UK tipped to lead shipping’s hydrogen drive

The UK’s Committee on Climate Change (CCC), the government’s official advisory body, yesterday recommended it adopt a “net zero” goal for greenhouse gas emissions by 2050, including international shipping.

The CCC’s past recommendations, such as targeting an 80% reduction by 2050 (excluding international shipping and aviation) – have all been adopted, and UK environment minister Michael Gove has said he is in favour of the recommendation also being made into law.

Key findings within the report maintain the importance of hydrogen.All scenarios in the report include the development of a hydrogen economy for industrial processes, fuelling long distance road freight and shipping, and providing electricity and heating during peak periods. By 2050 the UK would need hydrogen production capacity of a comparable size to the current fleet of gas-fired power stations, the report estimates.

Under the Clean Maritime Plan , the UK has already said it wants its own domestic shipping sector to be “zero emission”. However, if the CCC’s recommendations are adopted, this expectation would fall on all international shipping calling at the UK also, driving decarbonisation faster than the IMO’s timeline of reducing shipping GHG emissions by at least 50% by 2050. If the net zero target is adopted by the UK government as expected, this means that bunker fuel sales in the UK would progressively transition so that only carbon neutral fuels were sold in UK ports by 2050.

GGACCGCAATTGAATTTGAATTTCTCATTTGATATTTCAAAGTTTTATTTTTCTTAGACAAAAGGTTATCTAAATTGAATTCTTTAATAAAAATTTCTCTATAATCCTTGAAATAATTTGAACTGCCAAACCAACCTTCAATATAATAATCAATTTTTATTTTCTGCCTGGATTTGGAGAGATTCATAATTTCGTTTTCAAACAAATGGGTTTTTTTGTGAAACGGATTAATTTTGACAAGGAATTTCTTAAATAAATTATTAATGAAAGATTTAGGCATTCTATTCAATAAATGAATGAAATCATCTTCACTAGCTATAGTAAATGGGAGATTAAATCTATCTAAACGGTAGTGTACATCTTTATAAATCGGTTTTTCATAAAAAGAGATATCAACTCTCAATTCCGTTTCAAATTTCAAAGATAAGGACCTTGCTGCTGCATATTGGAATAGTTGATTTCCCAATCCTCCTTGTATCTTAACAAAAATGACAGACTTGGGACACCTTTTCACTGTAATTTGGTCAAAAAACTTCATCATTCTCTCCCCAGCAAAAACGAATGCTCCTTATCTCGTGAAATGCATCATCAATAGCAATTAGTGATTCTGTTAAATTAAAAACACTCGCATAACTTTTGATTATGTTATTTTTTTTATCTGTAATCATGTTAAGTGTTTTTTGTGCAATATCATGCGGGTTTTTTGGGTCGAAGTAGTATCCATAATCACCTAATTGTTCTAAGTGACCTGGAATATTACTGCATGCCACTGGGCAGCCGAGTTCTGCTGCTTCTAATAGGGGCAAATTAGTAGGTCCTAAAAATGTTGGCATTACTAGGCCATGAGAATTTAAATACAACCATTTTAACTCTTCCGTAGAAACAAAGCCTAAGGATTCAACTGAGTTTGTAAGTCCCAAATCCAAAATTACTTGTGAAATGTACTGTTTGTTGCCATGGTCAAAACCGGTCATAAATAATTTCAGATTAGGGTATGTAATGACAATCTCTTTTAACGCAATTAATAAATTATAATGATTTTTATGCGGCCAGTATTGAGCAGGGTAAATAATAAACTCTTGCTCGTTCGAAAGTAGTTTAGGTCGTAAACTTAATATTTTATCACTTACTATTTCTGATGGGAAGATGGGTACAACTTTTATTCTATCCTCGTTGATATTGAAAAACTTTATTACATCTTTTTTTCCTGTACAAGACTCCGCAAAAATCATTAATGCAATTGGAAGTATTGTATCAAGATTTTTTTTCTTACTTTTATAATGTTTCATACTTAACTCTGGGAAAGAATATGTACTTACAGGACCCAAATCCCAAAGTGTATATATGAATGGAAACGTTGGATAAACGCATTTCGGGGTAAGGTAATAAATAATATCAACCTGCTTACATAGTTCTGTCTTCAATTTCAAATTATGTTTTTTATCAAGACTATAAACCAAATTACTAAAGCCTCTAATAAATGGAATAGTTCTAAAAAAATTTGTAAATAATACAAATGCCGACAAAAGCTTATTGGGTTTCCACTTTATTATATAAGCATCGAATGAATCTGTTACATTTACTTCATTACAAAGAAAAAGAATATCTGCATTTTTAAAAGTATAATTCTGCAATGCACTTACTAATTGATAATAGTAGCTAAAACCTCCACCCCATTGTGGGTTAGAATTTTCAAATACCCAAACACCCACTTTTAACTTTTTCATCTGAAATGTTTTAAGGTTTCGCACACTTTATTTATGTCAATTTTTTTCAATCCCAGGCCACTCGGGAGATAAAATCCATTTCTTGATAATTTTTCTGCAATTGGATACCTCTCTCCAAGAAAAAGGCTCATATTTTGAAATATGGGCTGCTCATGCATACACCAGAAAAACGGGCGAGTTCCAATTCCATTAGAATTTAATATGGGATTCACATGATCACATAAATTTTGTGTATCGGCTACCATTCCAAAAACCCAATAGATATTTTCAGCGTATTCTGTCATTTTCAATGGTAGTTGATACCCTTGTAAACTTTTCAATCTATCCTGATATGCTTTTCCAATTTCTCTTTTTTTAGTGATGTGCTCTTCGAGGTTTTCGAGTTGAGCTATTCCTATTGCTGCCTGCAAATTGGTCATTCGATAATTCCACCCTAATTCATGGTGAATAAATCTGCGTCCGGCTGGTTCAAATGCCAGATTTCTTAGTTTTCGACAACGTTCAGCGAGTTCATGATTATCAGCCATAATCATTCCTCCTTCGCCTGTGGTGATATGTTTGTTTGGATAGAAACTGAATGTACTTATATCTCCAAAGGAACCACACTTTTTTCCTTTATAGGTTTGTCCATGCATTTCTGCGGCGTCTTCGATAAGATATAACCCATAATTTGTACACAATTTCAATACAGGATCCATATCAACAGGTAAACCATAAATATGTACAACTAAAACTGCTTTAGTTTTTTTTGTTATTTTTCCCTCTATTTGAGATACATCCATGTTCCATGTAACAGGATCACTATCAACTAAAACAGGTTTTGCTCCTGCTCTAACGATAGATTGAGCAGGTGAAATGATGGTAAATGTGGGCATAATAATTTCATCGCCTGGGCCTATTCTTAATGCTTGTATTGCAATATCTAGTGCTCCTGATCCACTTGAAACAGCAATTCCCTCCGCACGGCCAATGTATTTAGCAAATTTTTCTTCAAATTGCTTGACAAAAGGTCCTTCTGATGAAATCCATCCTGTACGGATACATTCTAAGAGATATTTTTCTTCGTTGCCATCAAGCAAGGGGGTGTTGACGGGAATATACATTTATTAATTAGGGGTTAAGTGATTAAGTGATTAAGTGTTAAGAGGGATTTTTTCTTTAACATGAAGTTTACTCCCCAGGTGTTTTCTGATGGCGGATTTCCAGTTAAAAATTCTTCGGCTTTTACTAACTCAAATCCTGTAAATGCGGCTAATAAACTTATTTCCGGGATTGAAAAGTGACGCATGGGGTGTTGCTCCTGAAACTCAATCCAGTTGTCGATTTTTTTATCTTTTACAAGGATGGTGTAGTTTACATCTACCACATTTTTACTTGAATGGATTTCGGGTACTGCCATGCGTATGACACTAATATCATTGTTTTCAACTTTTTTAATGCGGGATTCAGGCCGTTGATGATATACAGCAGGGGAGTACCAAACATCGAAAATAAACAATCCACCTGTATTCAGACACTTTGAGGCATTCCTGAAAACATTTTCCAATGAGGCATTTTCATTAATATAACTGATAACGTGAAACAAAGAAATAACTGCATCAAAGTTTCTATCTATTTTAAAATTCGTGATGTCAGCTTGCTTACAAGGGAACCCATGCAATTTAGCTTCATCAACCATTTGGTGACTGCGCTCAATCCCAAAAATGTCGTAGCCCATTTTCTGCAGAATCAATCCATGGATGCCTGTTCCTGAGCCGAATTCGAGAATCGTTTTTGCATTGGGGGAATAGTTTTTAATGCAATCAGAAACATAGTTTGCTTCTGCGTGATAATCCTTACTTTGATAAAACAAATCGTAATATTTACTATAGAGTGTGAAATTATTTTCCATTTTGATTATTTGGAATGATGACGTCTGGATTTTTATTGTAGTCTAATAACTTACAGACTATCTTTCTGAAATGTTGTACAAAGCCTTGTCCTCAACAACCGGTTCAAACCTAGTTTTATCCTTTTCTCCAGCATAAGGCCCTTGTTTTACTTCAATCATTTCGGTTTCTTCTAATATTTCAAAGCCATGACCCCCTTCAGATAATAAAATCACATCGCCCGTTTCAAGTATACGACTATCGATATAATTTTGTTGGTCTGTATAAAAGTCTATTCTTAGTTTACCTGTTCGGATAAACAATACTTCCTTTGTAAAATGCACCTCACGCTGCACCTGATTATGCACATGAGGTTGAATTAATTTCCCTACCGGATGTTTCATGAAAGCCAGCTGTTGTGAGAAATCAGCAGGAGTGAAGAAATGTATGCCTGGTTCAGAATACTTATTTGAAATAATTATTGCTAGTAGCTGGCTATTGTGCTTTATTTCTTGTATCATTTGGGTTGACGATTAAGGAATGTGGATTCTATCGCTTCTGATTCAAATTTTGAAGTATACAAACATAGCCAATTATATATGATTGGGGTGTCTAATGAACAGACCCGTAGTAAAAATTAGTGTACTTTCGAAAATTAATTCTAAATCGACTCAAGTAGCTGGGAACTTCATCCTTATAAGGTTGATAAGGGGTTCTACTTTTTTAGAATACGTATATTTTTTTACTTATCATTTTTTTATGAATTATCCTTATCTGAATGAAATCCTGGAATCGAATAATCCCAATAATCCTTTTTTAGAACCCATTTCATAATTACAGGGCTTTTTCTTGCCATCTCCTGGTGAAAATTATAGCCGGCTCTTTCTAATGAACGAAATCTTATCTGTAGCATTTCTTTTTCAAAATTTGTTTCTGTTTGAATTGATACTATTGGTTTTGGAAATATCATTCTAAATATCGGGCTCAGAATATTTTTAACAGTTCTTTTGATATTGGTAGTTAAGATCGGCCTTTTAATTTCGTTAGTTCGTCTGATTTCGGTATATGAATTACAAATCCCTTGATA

Sam Chambers

Starting out with the Informa Group in 2000 in Hong Kong, Sam Chambers became editor of Maritime Asia magazine as well as East Asia Editor for the world’s oldest newspaper, Lloyd’s List. In 2005 he pursued a freelance career and wrote for a variety of titles including taking on the role of Asia Editor at Seatrade magazine and China correspondent for Supply Chain Asia. His work has also appeared in The Economist, The New York Times, The Sunday Times and The International Herald Tribune.
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